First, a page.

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Barstad v. State

Court of Appeals of Georgia

October 3, 2014

BARSTAD
v.
THE STATE

Page 454

Burglary, etc. Douglas Superior Court. Before Judge McClain.

Boyce Larsen, Todd S. Boyce, for appellant.

Brian K. Fortner, District Attorney, James A. Dooley, Emily K. Richardson, Assistant District Attorneys, for appellee.

MILLER, Judge. Doyle, P. J., and Dillard, J., concur.

OPINION

Page 455

Miller, Judge.

Following a jury trial, James Barstad was convicted of burglary (OCGA § 16-7-1 (a) (2010)), theft by taking (OCGA § 16-8-2), and obstruction of an officer (OCGA § 16-10-24 (b)).[1] Barstad appeals from the denial of his motion for new trial, alleging the following: the evidence did not support his convictions; he received ineffective assistance of counsel; and the trial court erred in sentencing him as a recidivist. After a thorough review of the record, we affirm.

" Following a criminal conviction, we view the evidence in the light most favorable to the jury's verdict, and the defendant is no longer presumed innocent." (Citation and punctuation omitted.) Pyburn v. State, 301 Ga.App. 372 (687 S.E.2d 909) (2009). So viewed, the evidence shows that between June 30 and July 6, 2010, the victim and her family were on vacation. When the victim returned to her house in Douglas County, she noticed that the house had been ransacked and a window was broken. The victim discovered that the following had been stolen from her house: $300-$400 in cash, two flat screen televisions, all of the victim's jewelry, two Coach purses, a Wii gaming system and several Wii games. The victim also noticed an open Coke [329 Ga.App. 215] Zero can on the kitchen counter. The victim testified that the soda can was not on the counter when she left on vacation.

The victim pointed out the Coke Zero can to the investigating officer, who took the can into evidence. The can was subsequently processed for DNA testing. The officer also surveyed the house and concluded that the assailant had entered the victim's house via a downstairs window.

Another officer, who had been investigating a series of burglaries in Douglas County, suspected that Barstad was involved in the crimes. Barstad lived with his girlfriend, Barbara Black, during the time of the burglary in this case. The investigating officer went to Black's residence in late July, and she informed the officer that Barstad was in Florida. After the officer advised Black about his investigation, Black gave police officers consent to search her house. During the search, police officers discovered two watches, a pearl necklace, and a silver bracelet that the victim later identified as having been stolen from her house.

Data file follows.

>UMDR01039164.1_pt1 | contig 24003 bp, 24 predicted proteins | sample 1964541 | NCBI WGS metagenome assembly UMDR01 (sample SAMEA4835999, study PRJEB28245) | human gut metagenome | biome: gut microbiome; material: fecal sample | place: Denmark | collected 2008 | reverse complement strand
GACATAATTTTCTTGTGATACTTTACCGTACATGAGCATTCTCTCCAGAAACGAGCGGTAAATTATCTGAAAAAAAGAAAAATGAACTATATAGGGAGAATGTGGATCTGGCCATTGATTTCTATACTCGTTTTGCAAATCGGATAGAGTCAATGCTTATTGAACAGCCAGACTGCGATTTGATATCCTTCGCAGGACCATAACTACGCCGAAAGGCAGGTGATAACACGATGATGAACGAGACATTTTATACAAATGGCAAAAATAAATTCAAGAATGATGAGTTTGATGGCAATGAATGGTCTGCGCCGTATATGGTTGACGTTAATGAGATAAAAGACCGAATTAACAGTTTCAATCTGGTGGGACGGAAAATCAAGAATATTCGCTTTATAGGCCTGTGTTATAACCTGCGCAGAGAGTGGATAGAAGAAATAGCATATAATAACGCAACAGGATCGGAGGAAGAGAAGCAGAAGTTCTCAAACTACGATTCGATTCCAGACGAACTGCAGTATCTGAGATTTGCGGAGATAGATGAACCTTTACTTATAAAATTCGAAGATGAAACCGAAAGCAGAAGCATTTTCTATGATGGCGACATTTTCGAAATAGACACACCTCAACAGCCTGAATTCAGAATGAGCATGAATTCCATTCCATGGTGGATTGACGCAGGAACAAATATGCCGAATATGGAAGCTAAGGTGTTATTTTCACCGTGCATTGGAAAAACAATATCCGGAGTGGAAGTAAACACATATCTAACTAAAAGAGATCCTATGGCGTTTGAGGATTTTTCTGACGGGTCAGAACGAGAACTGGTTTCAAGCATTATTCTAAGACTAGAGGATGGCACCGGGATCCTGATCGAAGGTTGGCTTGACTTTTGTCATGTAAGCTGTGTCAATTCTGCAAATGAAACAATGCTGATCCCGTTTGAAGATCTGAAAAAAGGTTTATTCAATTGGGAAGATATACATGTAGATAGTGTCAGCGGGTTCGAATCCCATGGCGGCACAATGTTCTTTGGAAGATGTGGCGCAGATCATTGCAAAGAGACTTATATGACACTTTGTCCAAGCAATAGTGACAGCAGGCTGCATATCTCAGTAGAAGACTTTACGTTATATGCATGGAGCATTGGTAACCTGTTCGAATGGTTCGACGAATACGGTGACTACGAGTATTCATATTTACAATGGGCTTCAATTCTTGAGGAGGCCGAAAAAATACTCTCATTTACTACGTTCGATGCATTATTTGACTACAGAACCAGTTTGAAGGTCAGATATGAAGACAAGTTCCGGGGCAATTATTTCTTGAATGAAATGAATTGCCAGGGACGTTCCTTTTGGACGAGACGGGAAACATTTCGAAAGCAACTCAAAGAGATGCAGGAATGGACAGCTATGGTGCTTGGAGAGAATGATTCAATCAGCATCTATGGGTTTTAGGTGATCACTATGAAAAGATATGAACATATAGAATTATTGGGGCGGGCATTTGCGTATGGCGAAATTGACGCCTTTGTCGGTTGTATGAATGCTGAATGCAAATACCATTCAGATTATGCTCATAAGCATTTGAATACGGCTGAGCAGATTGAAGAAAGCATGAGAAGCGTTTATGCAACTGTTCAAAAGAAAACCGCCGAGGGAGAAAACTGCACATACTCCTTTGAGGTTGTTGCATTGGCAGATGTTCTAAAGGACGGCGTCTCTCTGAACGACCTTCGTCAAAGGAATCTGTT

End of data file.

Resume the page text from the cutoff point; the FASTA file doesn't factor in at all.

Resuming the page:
After Barstad returned from Florida, police officers returned to Black's house in an attempt to execute an arrest warrant on Barstad. When Barstad answered the door, a police officer identified himself, informed Barstad that he had an arrest warrant, and asked Barstad to turn around and put his hands behind his back. Barstad stepped further into the house and refused to stop when requested to do so. The police officer then warned Barstad that he would use his taser if Barstad did not stop moving. Barstad continued to move toward the back of the house, and, when he reached for the back door, the police officer used his taser to subdue Barstad. Another police officer then arrested Barstad.

A buccal swab was subsequently taken from Barstad, and the buccal sample was compared to the DNA found on the Coke Zero can found in the victim's house. A forensic scientist concluded that the DNA found inside the ...


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